The Hamilton Project Blog

The Hamilton Project blog highlights the latest research, press coverage, and events from The Hamilton Project.

 
 

Investing in the Future of California’s Water Sector

April 21, 2015 • Newsha Ajami, Barton “Buzz” ThompsonEnergy & Environment, Infrastructure, Technology & Innovation

Editor’s Note: The views expressed in this blog post are those of the author and do not necessarily reflect that of The Hamilton Project. 
Newsha K. Ajami and Barton H. Thompson are recent authors of a Hamilton Project Discussion Paper on water infrastructure and innovation in the United States. 

Four years into a severe drought, California has just suffered one of the driest winters on record. Many of California’s reservoirs are less than half full, and the natural reservoir that we rely on for summer water, the Sierra Nevada snowpack, is at a historic low. 

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Investing in America’s Working Families with Affordable Child Care

February 2, 2015 • James P. ZiliakTax Policy

Editor’s Note: The views expressed in this blog post are those of the author and do not necessarily reflect that of The Hamilton Project. 
James Ziliak is a recent author of a Hamilton Project proposal on reforming the federal Child and Dependent Care Credit to better support low-income workers. 

The President proposed a massive investment in our nation’s young children and working families in his 2016 budget released today – through a combination of expanded tax credits and direct subsidies for child care. 

The rising cost of child care in the United States over the past two decades has far outstripped the overall increase in inflation. When coupled with stagnant wages among those in the low- and middle-income classes, child care for many working families can erode anywhere between one-sixth and one-third of annual earnings, depending on state of residence.

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Nearly 30 Percent of Workers in the U.S. Need a License to Perform Their Job: It Is Time to Examine Occupational Licensing Practices

January 28, 2015 • The Hamilton Project • Employment & Wages

By Melissa S. Kearney, Brad Hershbein, and David Boddy

When hiring an electrician, it’s important to be able to figure out whether the person knows what they're doing. Selecting an amateur might send your house up in flames. When the electrician says he’s an expert, you don’t have to take his word for it. In the United States, a third party does the job of sorting out the charlatans from the pros. Like doctors and lawyers, electricians have to get a license from the government before they can work. That way, identifying qualified electricians need not involve letting a few houses go up in flames, and a person who buys or rents a house can have relative confidence that there are not hidden defects in the home’s wiring.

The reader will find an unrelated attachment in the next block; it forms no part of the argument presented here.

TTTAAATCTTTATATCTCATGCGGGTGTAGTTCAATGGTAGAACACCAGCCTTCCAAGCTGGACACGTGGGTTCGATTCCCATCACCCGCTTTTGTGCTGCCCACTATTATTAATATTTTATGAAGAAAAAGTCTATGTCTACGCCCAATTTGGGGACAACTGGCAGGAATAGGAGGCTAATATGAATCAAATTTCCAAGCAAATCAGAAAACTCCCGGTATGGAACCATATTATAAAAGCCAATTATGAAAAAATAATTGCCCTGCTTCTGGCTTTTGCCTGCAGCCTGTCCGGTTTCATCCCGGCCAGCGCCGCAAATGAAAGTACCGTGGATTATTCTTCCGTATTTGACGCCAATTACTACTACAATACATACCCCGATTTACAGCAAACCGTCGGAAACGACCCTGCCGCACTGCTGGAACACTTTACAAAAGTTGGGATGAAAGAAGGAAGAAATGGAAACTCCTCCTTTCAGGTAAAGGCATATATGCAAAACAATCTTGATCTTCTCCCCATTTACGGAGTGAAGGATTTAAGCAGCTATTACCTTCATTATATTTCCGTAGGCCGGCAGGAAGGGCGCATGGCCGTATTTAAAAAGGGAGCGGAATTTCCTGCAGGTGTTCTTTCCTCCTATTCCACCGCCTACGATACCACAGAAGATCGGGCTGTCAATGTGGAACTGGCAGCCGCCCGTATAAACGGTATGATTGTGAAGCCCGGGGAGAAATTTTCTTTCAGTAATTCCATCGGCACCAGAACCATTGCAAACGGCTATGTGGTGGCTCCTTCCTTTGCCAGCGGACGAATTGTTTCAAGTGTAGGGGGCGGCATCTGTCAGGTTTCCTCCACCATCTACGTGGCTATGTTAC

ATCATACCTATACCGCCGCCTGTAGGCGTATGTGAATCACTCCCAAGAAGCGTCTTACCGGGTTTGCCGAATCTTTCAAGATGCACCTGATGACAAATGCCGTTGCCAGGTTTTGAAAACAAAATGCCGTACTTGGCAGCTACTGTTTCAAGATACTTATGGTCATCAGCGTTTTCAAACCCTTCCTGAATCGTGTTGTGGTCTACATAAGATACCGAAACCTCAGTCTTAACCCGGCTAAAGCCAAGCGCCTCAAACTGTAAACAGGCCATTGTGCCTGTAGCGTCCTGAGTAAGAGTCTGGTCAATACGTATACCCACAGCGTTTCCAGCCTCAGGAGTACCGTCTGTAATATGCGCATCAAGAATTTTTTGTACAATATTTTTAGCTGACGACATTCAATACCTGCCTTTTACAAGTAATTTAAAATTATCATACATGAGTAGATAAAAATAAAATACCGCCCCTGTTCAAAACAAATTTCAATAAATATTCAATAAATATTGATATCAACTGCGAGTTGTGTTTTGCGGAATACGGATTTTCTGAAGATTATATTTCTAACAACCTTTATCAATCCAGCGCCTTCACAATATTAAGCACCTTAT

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Comments by Sandy Baum and Judith Scott-Clayton on the White House Announcement on New Community College Initiatives

January 20, 2015 • Sandy Baum, Judith Scott-ClaytonEducation

Editor’s Note: The views expressed in this blog post are those of the authors and do not necessarily reflect those of The Hamilton Project. 
Sandy Baum and Judith Scott-Clayton are previous authors of a Hamilton Project proposal on redesigning the Pell Grant program.

President Obama’s proposal to eliminate tuition for America’s community college students could be a case study in the messaging power of “free”: it has caught people’s attention in a way that prior efforts to lower the price of college have not. Googling “Obama free community college” returns a whopping 75 million results, compared to 92,500 for “Obama Pell Grant increase.”

This attention is much needed. Inequality in college attainment by family income is on the rise. States have been reducing their investment in higher education, shifting costs to students and placing pressure on public institutions, which are asked to do more—and for more students—with less. Meanwhile, those who need financial assistance are often stymied by the complexity of the student aid system. 

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Promoting Educational Advancement and Skill Development through Community Colleges

January 9, 2015 • The Hamilton Project • Education, Employment & Wages

Community colleges serve a crucial role in our nation’s system of higher education and post-secondary training. They provide—or have the potential to provide—crucial labor market skills to a wide and diverse set of students. For many, they also provide a pathway to a four-year degree. When the White House announced its America’s College Promise Proposal today—which seeks to make two years of community college free for qualified students—it renewed the ongoing national debate on how to most effectively address the challenges of making post-secondary education more affordable and accessible for a wider segment of the population and, correspondingly, how to prepare individuals and upgrade their skills for the demands of today’s labor market. 

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